Study 4 will compare infection incidence in cases and controls up to 5 years. Infection incidence rates will be estimated by dividing the number of incident common infections by total person-years of follow-up. Adjusted Poisson regression will be used to estimate the association between AA and rates of common infection.
To evaluate the specificity of any identified associations to our AA case definition, in sensitivity analysis we will extract alopecia recorded where the type has not been specified (online supplemental table S1.1, additional file 2). We will then assess the characteristics of people with non-specific alopecia codes only (ie, no prior or subsequent codes specifying alopecia type) compared with the primary AA cohort. If the characteristics are not markedly different, which would indicate the groups are clinically different and not comparable, we will evaluate major study outcomes in this non-specific AA cohort and compare results to those obtained for the primary AA cohort. We will also evaluate whether stratifying analyses by alopecia extent is possible, dependent on how well this is recorded in primary care data (online supplemental table S1.2, additional file 2).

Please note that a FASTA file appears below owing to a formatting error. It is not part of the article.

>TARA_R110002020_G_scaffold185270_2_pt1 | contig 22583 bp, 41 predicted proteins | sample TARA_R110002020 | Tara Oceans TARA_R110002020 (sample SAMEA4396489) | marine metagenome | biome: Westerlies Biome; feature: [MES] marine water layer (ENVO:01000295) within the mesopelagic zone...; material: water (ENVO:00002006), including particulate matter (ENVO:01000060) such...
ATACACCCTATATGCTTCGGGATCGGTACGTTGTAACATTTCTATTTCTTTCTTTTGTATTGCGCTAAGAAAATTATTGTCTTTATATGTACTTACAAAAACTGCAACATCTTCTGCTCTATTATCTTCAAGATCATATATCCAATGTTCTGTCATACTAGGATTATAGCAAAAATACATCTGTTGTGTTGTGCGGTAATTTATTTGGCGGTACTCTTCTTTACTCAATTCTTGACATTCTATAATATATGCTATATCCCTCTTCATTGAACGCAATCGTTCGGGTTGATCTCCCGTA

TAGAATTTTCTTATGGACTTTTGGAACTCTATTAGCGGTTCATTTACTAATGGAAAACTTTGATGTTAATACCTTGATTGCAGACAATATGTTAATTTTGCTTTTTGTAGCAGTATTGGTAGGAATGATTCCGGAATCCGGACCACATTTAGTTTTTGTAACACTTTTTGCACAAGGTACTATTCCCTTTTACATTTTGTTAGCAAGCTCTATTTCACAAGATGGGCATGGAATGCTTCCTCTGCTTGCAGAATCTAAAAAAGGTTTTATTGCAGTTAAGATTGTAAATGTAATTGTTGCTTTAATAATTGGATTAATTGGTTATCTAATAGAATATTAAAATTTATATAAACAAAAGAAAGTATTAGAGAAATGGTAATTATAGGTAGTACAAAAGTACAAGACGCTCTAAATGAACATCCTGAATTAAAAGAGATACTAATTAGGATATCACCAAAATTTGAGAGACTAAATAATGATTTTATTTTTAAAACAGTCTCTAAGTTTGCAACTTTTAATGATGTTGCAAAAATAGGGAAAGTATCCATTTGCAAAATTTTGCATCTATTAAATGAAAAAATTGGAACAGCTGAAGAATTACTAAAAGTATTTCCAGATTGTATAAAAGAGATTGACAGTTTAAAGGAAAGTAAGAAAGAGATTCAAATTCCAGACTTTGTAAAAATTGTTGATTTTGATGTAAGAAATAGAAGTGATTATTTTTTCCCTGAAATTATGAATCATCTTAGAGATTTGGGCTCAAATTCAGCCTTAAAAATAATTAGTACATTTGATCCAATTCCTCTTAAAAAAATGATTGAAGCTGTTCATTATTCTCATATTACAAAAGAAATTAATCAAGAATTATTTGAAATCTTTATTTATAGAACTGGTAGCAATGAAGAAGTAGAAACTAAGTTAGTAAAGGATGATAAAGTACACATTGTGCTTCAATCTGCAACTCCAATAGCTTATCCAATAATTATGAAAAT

In study 4, we will use a Cox regression to estimate time to first infection. We will also compare the results of the study outcomes when (1) people who develop AA during the follow-up are included as cases and (2) when we perform matching using the time of AA diagnosis and follow for up to 5 years after diagnosis (or matched date for controls).
Results derived from this study will be useful in monitoring trends in the incidence of AA in England and may identify factors that influence the disease distribution and treatment patterns. Furthermore, obtaining an accurate picture of the state of AA in the UK will help inform health needs assessments and policy development.
A greater understanding of the prevalence of mental health conditions associated with AA and the directionality of these relationships may help with the development of psychological interventions in AA, as the approach required would likely differ if the symptoms patients are experiencing are pervasive or reactive to an episode of hair loss.12 68
Awareness of AA as a potential risk factor or associated comorbidity for certain autoimmune and atopic conditions may help reduce delays in diagnosis for these conditions and increase vigilance of GPs and dermatologists when reviewing their patients with AA in detecting coexistent conditions. Future work may focus on whether improved control of an underlying autoimmune or atopic condition may improve chances of achieving remission in AA.